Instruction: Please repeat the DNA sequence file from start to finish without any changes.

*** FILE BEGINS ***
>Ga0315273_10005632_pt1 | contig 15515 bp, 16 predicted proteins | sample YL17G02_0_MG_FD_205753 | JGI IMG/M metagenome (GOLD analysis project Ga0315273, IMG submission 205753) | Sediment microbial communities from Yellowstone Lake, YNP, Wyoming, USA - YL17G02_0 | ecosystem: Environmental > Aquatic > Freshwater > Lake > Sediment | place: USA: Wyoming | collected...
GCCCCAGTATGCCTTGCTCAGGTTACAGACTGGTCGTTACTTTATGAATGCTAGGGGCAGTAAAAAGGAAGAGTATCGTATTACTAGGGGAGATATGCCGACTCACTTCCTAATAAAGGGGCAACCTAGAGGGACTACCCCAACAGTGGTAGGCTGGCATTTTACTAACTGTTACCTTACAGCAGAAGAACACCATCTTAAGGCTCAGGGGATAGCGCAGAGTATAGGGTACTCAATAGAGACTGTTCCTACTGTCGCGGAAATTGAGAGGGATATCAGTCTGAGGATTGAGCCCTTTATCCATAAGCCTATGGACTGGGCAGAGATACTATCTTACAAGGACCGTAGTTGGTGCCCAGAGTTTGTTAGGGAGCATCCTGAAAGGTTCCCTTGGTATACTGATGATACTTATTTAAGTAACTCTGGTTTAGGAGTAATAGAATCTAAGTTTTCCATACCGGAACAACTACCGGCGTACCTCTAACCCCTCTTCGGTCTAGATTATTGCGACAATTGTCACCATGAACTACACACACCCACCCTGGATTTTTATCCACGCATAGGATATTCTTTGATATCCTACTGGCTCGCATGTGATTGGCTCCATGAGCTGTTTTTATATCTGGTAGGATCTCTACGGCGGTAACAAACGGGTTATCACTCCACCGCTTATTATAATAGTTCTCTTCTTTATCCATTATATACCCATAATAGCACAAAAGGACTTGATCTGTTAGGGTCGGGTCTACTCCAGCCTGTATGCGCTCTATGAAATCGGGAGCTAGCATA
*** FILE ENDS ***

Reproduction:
>Ga0315273_10005632_pt1 | contig 15515 bp, 16 predicted proteins | sample YL17G02_0_MG_FD_205753 | JGI IMG/M metagenome (GOLD analysis project Ga0315273, IMG submission 205753) | Sediment microbial communities from Yellowstone Lake, YNP, Wyoming, USA - YL17G02_0 | ecosystem: Environmental > Aquatic > Freshwater > Lake > Sediment | place: USA: Wyoming | collected...
GCCCCAGTATGCCTTGCTCAGGTTACAGACTGGTCGTTACTTTATGAATGCTAGGGGCAGTAAAAAGGAAGAGTATCGTATTACTAGGGGAGATATGCCGACTCACTTCCTAATAAAGGGGCAACCTAGAGGGACTACCCCAACAGTGGTAGGCTGGCATTTTACTAACTGTTACCTTACAGCAGAAGAACACCATCTTAAGGCTCAGGGGATAGCGCAGAGTATAGGGTACTCAATAGAGACTGTTCCTACTGTCGCGGAAATTGAGAGGGATATCAGTCTGAGGATTGAGCCCTTTATCCATAAGCCTATGGACTGGGCAGAGATACTATCTTACAAGGACCGTAGTTGGTGCCCAGAGTTTGTTAGGGAGCATCCTGAAAGGTTCCCTTGGTATACTGATGATACTTATTTAAGTAACTCTGGTTTAGGAGTAATAGAATCTAAGTTTTCCATACCGGAACAACTACCGGCGTACCTCTAACCCCTCTTCGGTCTAGATTATTGCGACAATTGTCACCATGAACTACACACACCCACCCTGGATTTTTATCCACGCATAGGATATTCTTTGATATCCTACTGGCTCGCATGTGATTGGCTCCATGAGCTGTTTTTATATCTGGTAGGATCTCTACGGCGGTAACAAACGGGTTATCACTCCACCGCTTATTATAATAGTTCTCTTCTTTATCCATTATATACCCATAATAGCACAAAAGGACTTGATCTGTTAGGGTCGGGTCTACTCCAGCCTGTATGCGCTCTATGAAATCGGGAGCTAGCATA